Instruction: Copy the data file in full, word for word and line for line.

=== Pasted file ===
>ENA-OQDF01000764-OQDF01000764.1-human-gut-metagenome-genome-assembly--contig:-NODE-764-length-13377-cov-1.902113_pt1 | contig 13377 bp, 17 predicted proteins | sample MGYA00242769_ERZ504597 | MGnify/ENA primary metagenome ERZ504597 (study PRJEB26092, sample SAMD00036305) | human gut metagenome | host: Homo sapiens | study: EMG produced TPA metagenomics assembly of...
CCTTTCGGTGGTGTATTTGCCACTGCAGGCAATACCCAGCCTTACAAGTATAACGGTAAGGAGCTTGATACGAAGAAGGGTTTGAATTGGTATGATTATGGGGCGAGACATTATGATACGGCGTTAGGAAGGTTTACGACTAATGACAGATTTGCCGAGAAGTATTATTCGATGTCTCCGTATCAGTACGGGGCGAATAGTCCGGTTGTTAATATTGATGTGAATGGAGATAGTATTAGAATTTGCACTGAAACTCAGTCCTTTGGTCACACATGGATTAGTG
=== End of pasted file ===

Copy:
>ENA-OQDF01000764-OQDF01000764.1-human-gut-metagenome-genome-assembly--contig:-NODE-764-length-13377-cov-1.902113_pt1 | contig 13377 bp, 17 predicted proteins | sample MGYA00242769_ERZ504597 | MGnify/ENA primary metagenome ERZ504597 (study PRJEB26092, sample SAMD00036305) | human gut metagenome | host: Homo sapiens | study: EMG produced TPA metagenomics assembly of...
CCTTTCGGTGGTGTATTTGCCACTGCAGGCAATACCCAGCCTTACAAGTATAACGGTAAGGAGCTTGATACGAAGAAGGGTTTGAATTGGTATGATTATGGGGCGAGACATTATGATACGGCGTTAGGAAGGTTTACGACTAATGACAGATTTGCCGAGAAGTATTATTCGATGTCTCCGTATCAGTACGGGGCGAATAGTCCGGTTGTTAATATTGATGTGAATGGAGATAGTATTAGAATTTGCACTGAAACTCAGTCCTTTGGTCACACATGGATTAGTG